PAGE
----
Software de­vel­op­ment should no longer in­volve a wa­ter­fall ap­proach whereby all of the re­quire­ments of your prod­uct must be spec­i­fied up front. Instead I be­lieve in an or­ganic process of de­vel­op­ment us­ing an it­er­a­tive ap­proach. In cre­at­ing any soft­ware ap­pli­ca­tion, I am of the opin­ion that close col­lab­o­ra­tion with the cus­tomer dur­ing the de­vel­op­ment process is in­te­gral, but for a de­vel­oper based in an­other coun­try their are more bar­ri­ers to this process. Furthermore, the con­tem­po­rary busi­ness ap­proach is to use sprints or it­er­a­tions, that have a mea­sur­able out­come, in your de­vel­op­ment process. It’s from these sprints and it­er­a­tions that my team can learn and adapt our code to suit the needs of the cus­tomer which leads to a higher de­gree of flex­i­bil­ity. With the wa­ter­fall soft­ware de­vel­op­ment method­ol­ogy any such flex­i­bil­ity is lost, and ul­ti­mately that pro­longs the length of a pro­ject.

Additionally in re­la­tion to cus­tomer com­mu­ni­ca­tion there is of­ten a lan­guage bar­rier that ex­ists when you work with off­shore soft­ware de­vel­op­ment com­pa­nies in India or else­where. Most off­shore de­vel­op­ment houses will have a pro­ject man­ager that li­aises be­tween the de­vel­op­ers and you, but this rep­re­sents an­other bar­rier and fur­ther re­moves you from the peo­ple who are ac­tu­ally mak­ing the prod­uct. I be­lieve the best soft­ware prod­ucts are built when the de­vel­op­ment team at­tends plan­ning ses­sions and gets a deeper un­der­stand­ing of what is re­quired.

Finally bridg­ing the time­zone gap is the bane of any soft­ware cus­tomer’s ex­is­tence and such chal­lenges are ever pre­sent when deal­ing with a re­mote soft­ware de­vel­op­ment team. Working across time­zones can ex­tend the re­sponse times be­tween de­vel­op­ers and cus­tomers and can slow a pro­ject to the point of ca­pit­u­la­tion.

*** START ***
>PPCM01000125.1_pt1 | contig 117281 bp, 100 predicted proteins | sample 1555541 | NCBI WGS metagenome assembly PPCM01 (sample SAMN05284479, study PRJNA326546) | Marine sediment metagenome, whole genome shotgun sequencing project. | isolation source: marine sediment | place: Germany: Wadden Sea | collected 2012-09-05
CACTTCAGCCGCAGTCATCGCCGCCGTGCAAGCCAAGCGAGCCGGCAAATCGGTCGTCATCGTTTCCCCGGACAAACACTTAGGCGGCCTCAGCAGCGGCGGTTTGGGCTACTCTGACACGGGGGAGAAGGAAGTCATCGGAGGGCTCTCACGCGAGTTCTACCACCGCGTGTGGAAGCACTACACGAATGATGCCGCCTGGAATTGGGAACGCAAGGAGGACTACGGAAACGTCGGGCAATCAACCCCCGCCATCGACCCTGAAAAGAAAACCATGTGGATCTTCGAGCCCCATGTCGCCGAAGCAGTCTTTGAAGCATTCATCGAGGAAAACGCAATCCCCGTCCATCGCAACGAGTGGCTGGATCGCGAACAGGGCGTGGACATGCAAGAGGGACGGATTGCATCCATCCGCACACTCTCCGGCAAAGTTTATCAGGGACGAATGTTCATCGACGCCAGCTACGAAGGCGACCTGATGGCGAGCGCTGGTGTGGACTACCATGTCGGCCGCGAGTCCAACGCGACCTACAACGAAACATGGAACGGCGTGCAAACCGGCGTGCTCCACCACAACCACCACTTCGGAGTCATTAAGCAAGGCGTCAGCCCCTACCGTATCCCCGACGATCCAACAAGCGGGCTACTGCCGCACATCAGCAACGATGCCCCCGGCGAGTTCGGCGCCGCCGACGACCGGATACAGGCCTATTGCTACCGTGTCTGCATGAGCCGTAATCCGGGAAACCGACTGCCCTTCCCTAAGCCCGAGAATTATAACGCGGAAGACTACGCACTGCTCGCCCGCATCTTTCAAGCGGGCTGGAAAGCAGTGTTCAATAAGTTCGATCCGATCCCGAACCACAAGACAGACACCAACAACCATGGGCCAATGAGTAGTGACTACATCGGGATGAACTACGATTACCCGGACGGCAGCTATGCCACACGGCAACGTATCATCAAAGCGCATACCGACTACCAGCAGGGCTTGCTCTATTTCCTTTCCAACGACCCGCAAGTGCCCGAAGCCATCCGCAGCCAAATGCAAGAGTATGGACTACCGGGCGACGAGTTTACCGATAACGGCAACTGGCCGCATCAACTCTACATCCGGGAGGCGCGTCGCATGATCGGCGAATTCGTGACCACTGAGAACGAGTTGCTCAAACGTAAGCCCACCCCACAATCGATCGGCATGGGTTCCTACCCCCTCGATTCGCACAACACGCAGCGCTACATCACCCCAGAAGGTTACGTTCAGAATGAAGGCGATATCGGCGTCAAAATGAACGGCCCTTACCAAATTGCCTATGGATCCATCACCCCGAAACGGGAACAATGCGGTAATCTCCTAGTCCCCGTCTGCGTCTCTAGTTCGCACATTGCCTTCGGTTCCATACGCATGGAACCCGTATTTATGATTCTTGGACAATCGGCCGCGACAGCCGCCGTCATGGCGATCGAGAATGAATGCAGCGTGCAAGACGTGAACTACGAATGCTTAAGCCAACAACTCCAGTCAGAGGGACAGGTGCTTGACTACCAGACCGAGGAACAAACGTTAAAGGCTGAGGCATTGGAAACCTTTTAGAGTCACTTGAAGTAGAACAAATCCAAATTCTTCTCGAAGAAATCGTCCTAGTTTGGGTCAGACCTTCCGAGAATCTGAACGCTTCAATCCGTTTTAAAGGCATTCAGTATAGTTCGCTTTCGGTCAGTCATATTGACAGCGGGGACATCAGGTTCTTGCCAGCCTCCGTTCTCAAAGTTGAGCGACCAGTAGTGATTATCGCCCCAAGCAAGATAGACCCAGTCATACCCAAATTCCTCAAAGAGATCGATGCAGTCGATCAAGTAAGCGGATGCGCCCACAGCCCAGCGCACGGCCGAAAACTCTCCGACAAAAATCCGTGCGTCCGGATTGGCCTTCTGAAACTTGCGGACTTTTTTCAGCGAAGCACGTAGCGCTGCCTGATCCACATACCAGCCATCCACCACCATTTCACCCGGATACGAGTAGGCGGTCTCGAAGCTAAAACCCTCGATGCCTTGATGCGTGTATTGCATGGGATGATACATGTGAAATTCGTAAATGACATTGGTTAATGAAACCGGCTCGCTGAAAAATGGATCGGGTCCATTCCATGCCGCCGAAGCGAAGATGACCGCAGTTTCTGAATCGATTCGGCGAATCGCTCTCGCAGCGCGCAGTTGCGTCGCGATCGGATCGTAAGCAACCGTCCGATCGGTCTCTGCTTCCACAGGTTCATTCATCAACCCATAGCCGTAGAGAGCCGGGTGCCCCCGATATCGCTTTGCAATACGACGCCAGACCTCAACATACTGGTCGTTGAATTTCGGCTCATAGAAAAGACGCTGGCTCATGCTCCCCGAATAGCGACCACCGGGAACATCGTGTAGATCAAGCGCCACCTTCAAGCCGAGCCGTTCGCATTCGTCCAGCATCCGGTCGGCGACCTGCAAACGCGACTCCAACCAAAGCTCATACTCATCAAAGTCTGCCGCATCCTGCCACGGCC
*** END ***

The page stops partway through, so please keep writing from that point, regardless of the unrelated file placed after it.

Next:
Criterion 3: Intellectual Property Protection

Intellectual prop­erty pro­tec­tion is all too of­ten over­looked by many an Australian cus­tomer when they be­gin deal­ings with an off­shore soft­ware de­vel­op­ment firm. This lack of con­sid­er­a­tion of IP rights is a huge risk, as ju­ris­dic­tions out­side Australia are of­ten far less con­cerned with cus­tomer pro­tec­tion. Intellectual prop­erty pro­tec­tion is im­por­tant as de­pend­ing on the ju­ris­dic­tion to which you have de­cided to move your soft­ware out­sourc­ing pro­jects to there may be huge ram­i­fi­ca­tions on the ex­tent to which you own the prod­uct you paid for. Another fac­tor to con­sider is the sig­nif­i­cant cost and lengthy de­lay you should ex­pect in the event that you need to launch a lit­i­ga­tion suit con­cern­ing IP rights in an­other ju­ris­dic­tion. And it would be wise to keep in mind that some Asian na­tions, namely India are renowned world­wide for their in­ef­fi­cient le­gal sys­tems.

Returning to the Null Hypothesis

Now let’s re­turn to the Null Hypothesis that there ex­ists a clear ben­e­fit for busi­nesses that move their soft­ware de­vel­op­ment off­shore. Based on the three cri­te­ria I have con­sid­ered it can be ar­gued that the hy­poth­e­sis is dis­proven, and as such on­shore so­lu­tions are the su­pe­rior op­tion. Evidently, a cost ef­fi­cient re­sult with a high stan­dard of cus­tomer com­mu­ni­ca­tion and in­tel­lec­tual prop­erty pro­tec­tion is pre­ferred, and this can be more eas­ily achieved when you en­gage a lo­cal soft­ware de­vel­op­ment com­pany.

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Eban Escott